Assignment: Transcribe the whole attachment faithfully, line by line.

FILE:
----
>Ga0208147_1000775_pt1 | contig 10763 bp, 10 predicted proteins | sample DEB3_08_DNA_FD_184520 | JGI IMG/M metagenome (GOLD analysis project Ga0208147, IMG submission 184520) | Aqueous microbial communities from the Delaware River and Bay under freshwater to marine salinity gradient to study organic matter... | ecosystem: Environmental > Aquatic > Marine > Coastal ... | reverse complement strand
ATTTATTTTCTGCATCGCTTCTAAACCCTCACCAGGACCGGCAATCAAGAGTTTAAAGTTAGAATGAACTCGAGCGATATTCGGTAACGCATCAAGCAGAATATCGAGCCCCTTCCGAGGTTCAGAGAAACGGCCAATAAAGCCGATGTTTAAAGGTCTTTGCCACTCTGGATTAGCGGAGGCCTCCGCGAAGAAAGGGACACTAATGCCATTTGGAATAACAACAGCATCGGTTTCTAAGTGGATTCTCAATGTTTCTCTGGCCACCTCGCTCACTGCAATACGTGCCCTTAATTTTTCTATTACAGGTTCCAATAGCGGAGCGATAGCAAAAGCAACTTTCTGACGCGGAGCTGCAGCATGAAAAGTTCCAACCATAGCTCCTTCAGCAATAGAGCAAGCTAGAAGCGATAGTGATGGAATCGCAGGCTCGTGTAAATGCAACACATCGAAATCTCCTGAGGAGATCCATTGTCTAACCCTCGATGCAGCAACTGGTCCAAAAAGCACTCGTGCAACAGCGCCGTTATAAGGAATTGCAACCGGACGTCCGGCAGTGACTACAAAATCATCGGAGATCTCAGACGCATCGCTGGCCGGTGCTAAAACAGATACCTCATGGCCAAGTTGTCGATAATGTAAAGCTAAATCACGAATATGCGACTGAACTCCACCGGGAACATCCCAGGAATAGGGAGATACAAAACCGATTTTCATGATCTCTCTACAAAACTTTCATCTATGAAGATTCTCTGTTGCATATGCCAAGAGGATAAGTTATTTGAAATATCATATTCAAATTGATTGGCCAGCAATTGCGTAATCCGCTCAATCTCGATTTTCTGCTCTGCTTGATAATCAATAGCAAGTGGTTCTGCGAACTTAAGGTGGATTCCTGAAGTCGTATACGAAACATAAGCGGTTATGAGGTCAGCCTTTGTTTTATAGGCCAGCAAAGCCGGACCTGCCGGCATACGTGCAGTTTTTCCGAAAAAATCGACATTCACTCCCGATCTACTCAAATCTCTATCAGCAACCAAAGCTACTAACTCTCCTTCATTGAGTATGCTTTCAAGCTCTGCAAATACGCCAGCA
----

>Ga0208147_1000775_pt1 | contig 10763 bp, 10 predicted proteins | sample DEB3_08_DNA_FD_184520 | JGI IMG/M metagenome (GOLD analysis project Ga0208147, IMG submission 184520) | Aqueous microbial communities from the Delaware River and Bay under freshwater to marine salinity gradient to study organic matter... | ecosystem: Environmental > Aquatic > Marine > Coastal ... | reverse complement strand
ATTTATTTTCTGCATCGCTTCTAAACCCTCACCAGGACCGGCAATCAAGAGTTTAAAGTTAGAATGAACTCGAGCGATATTCGGTAACGCATCAAGCAGAATATCGAGCCCCTTCCGAGGTTCAGAGAAACGGCCAATAAAGCCGATGTTTAAAGGTCTTTGCCACTCTGGATTAGCGGAGGCCTCCGCGAAGAAAGGGACACTAATGCCATTTGGAATAACAACAGCATCGGTTTCTAAGTGGATTCTCAATGTTTCTCTGGCCACCTCGCTCACTGCAATACGTGCCCTTAATTTTTCTATTACAGGTTCCAATAGCGGAGCGATAGCAAAAGCAACTTTCTGACGCGGAGCTGCAGCATGAAAAGTTCCAACCATAGCTCCTTCAGCAATAGAGCAAGCTAGAAGCGATAGTGATGGAATCGCAGGCTCGTGTAAATGCAACACATCGAAATCTCCTGAGGAGATCCATTGTCTAACCCTCGATGCAGCAACTGGTCCAAAAAGCACTCGTGCAACAGCGCCGTTATAAGGAATTGCAACCGGACGTCCGGCAGTGACTACAAAATCATCGGAGATCTCAGACGCATCGCTGGCCGGTGCTAAAACAGATACCTCATGGCCAAGTTGTCGATAATGTAAAGCTAAATCACGAATATGCGACTGAACTCCACCGGGAACATCCCAGGAATAGGGAGATACAAAACCGATTTTCATGATCTCTCTACAAAACTTTCATCTATGAAGATTCTCTGTTGCATATGCCAAGAGGATAAGTTATTTGAAATATCATATTCAAATTGATTGGCCAGCAATTGCGTAATCCGCTCAATCTCGATTTTCTGCTCTGCTTGATAATCAATAGCAAGTGGTTCTGCGAACTTAAGGTGGATTCCTGAAGTCGTATACGAAACATAAGCGGTTATGAGGTCAGCCTTTGTTTTATAGGCCAGCAAAGCCGGACCTGCCGGCATACGTGCAGTTTTTCCGAAAAAATCGACATTCACTCCCGATCTACTCAAATCTCTATCAGCAACCAAAGCTACTAACTCTCCTTCATTGAGTATGCTTTCAAGCTCTGCAAATACGCCAGCA